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The Epson Monna Lisa textile print system is celebrating two decades in production, with its new entry-level system providing new opportunities for companies looking to move into local, onshore digital printing and production of textiles.

The ML-8000 is the new entry model in the Monna Lisa series, running with eight of the latest PrecisionCore printheads. It reaches typical print speed of up to 155 sqm per hour. 

Entry level: Epson Monna Lisa 800 digital textile printing system
Entry level: Epson Monna Lisa 800 digital textile printing system

According to Epson, the ML-8000 is a “next-generation digital textile printer with high print quality, productivity, stable operation with minimal downtime, and allows easy operation for an affordable price, for companies looking to move into local, onshore digital printing and production”.

Epson says digital printing has become increasingly popular with fashion and textile designers, as they strive meet the increased demands for short runs and fast fashion, while under pressure from public criticism to ease environmental burdens. The ability to deliver digital designs for digital print on demand enables businesses to offer their customers a faster turnaround without having to rely on mass shipments of stock crossing continents, much of which result in higher waste streams due to analogue printing.

Textile print opportunity: Epson Monna Lisa
Textile print opportunity: Epson Monna Lisa

The Monna Lisa is an industrial inkjet digital textile printer jointly developed by Epson and Italian textile manufacturing equipment manufacturer Robustelli.

Robustelli develops, manufactures and sells textile printers in the Como region of Italy, a major centre for the textile printing industry, and the home of many luxury brands. Epson provided Robustelli with inkjet technology, such as Micro Piezo print heads and ink supply mechanism components, enabling the two companies to commercialise a digital textile printer that can handle volume printing.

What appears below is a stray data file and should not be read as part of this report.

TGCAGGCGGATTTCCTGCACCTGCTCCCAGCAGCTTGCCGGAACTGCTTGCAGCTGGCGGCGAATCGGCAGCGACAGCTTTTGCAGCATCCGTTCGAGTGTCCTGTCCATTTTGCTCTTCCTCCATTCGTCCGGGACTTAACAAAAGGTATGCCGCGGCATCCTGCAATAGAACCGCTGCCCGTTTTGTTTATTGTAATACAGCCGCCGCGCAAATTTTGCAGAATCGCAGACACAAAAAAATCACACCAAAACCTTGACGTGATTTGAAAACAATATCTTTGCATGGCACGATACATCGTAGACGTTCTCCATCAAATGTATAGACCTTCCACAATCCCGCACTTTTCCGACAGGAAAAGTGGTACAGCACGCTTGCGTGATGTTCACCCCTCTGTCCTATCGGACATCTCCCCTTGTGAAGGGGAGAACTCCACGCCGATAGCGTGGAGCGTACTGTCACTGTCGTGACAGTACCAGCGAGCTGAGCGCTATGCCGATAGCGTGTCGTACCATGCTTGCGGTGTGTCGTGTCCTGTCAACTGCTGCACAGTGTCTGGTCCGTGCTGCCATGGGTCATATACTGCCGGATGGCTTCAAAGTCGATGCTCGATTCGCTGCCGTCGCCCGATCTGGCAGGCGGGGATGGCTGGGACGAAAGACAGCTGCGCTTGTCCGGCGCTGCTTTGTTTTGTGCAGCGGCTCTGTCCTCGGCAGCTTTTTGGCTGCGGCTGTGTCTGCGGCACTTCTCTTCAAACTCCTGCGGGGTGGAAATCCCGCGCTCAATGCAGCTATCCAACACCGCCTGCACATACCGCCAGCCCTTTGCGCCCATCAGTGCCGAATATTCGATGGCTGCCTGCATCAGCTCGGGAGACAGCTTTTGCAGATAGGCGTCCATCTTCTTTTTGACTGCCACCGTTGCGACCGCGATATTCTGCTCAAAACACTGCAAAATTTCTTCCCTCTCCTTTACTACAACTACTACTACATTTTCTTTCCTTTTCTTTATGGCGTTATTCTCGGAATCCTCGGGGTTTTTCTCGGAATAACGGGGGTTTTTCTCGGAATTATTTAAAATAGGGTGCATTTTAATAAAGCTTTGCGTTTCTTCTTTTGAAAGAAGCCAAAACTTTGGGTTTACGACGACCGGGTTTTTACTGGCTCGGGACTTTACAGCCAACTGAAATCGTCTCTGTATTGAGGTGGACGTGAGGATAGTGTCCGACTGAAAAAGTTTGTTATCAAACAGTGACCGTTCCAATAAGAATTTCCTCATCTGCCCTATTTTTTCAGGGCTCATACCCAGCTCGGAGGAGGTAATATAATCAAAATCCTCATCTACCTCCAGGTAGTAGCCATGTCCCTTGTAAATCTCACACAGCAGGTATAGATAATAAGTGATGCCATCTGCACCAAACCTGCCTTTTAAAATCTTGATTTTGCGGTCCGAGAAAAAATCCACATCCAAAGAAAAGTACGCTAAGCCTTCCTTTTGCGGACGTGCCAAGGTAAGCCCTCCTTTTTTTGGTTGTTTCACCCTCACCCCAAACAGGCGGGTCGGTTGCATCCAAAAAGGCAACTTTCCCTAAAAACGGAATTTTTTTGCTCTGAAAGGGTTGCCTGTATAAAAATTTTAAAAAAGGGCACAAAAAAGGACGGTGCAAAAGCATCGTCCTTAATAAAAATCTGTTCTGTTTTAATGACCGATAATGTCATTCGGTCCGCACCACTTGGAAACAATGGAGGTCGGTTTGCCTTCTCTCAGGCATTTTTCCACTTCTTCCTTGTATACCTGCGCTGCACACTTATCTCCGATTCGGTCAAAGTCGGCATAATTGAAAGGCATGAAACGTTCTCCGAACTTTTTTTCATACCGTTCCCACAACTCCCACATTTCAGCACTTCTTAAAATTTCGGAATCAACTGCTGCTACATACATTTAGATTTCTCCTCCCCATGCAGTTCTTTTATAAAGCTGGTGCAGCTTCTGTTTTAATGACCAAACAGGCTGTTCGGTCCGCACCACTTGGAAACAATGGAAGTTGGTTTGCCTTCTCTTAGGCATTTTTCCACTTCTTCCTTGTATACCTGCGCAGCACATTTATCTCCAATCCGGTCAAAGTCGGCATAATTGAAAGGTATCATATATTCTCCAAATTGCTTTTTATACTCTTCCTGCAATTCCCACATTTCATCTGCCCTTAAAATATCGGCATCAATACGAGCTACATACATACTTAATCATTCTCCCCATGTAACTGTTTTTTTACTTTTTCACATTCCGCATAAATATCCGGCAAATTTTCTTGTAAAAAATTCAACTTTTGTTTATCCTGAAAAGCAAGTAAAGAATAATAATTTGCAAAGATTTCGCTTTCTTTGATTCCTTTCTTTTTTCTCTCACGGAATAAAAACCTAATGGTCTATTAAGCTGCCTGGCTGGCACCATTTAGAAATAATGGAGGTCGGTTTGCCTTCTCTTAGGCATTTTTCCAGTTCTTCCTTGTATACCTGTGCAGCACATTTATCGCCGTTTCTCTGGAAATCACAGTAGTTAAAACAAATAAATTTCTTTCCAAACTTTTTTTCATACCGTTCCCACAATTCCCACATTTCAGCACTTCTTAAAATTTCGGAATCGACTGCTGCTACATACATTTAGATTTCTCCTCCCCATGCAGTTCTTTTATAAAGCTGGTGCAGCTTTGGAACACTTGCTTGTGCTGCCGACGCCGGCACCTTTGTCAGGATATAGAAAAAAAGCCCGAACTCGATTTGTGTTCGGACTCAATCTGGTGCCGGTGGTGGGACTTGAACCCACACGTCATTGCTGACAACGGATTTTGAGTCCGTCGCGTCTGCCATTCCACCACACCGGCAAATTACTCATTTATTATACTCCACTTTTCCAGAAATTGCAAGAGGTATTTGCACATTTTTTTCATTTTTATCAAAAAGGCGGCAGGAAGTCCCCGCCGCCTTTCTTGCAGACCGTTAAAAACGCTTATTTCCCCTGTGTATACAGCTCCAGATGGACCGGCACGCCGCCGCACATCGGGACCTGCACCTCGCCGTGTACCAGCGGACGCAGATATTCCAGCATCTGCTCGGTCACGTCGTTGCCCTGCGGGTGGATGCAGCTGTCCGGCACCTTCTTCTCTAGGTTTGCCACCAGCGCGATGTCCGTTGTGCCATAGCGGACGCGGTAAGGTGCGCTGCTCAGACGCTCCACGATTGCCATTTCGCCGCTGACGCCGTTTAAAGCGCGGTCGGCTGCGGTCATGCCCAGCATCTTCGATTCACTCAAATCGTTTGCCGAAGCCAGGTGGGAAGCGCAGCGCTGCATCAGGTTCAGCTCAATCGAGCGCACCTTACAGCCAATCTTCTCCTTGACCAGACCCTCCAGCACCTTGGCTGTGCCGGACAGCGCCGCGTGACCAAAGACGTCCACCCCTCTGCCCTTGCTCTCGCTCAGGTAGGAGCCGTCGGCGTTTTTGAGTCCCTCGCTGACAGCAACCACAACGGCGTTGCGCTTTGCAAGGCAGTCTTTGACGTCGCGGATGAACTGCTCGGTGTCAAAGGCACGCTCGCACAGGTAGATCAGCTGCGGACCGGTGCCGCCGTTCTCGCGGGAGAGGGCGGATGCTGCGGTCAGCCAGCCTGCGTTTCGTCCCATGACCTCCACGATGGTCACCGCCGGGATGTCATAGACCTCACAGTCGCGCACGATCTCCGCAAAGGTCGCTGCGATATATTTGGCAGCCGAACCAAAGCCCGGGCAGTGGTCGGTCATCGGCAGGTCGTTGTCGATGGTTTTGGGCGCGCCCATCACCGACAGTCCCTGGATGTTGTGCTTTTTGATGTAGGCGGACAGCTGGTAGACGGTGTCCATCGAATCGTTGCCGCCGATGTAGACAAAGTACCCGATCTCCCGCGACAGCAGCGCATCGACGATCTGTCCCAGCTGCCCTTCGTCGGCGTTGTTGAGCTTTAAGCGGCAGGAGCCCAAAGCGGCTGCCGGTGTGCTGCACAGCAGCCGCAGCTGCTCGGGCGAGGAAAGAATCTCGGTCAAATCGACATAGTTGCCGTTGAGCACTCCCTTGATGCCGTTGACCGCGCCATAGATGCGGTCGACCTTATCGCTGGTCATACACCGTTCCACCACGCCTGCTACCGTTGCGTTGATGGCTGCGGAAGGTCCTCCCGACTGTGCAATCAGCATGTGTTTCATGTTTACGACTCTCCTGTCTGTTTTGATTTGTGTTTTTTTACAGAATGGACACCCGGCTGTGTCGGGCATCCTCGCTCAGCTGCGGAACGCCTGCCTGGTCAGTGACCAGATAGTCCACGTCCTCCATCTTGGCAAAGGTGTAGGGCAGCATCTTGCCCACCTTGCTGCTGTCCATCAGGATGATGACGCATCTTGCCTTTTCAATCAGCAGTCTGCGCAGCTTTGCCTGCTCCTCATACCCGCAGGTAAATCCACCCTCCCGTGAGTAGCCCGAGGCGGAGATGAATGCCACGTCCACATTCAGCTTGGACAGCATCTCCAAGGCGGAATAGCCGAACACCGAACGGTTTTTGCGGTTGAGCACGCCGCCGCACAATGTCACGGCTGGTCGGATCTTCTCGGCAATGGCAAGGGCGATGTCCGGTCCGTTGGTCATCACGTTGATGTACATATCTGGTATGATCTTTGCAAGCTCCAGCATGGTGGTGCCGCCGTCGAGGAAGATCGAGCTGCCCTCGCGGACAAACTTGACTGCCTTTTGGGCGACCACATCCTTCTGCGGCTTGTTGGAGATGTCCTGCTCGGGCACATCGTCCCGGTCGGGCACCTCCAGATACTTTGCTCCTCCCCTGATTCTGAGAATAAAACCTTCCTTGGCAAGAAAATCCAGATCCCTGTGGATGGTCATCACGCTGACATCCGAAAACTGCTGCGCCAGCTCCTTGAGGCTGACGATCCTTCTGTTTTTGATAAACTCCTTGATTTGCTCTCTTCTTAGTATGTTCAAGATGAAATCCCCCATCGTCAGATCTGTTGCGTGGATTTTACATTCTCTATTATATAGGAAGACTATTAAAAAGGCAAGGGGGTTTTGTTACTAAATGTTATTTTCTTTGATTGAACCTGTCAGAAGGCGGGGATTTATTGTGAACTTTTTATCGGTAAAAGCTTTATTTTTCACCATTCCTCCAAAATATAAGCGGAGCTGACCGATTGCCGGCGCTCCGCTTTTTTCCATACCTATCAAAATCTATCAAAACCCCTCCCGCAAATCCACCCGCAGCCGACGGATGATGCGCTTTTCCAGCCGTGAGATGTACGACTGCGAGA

The printer is fitted with Epson's proprietary high-density Micro Piezo print heads that can eject ink droplets in variable sizes. Epson also worked with For.Tex, an Italian company with strengths in pre-printing and post-printing processes, to develop a special ink suited to textile printing.

Combined, the printer and ink enable the gradations and colour reproduction typical of inkjet printing, with the flexibility to print on a range of fabrics including silk, cotton, nylon and polyester. Epson says that in high quality mode, it achieves high-speed printing with the robustness to operate around the clock, and offers high productivity for volume printing.

At the time the Monna Lisa was developed, the textile printing industry had started using digital textile printers for the preparation of samples. However, manufacturers were hoping for advances in digital processing technologies and inkjet technology for volume printing. The Chamber of Commerce and Industry, and the Textile Association of Como was promoting digital textile printing to revitalise the industry. With this encouragement, Robustelli, with a 50-year history in textile printing, and Epson with its inkjet technology for the consumer printer market, formed a business alliance aiming to develop a digital textile printer. The Monna Lisa was the result of these efforts.

The Monna Lisa offers short turnaround even with mixed, small-lot production, and, because there is little waste liquid, it has a low environmental impact. The photograph-like detail and the range of designs that can be expressed on the fabrics has won plaudits from designers and the textile industry as a whole. Textiles printed using the Monna Lisa are now being used by numerous high-class apparel makers. The Monna Lisa has long maintained the leading market share for digital textile printers used in Italy, and since its debut, it has had a significant impact on the printing industry, causing an unmistakable shift from the analogue to digital printing.

In 2012, Epson took a 50 per cent share in For.Tex, the company with whom it had a business alliance for textile ink, in order to strengthen its digital textile printing business. With this equity stake, Epson gained access to For.Tex's strengths in marketing and consulting to the textile printing industry and expertise in pre- and post-processes, providing total solutions for inkjet textile printers, and seeking to achieve further expansion of digital printing.

Original system: 20 years ago Epson launched the Monna Lisa ML160B
Original system: 20 years ago Epson launched the Monna Lisa ML160B


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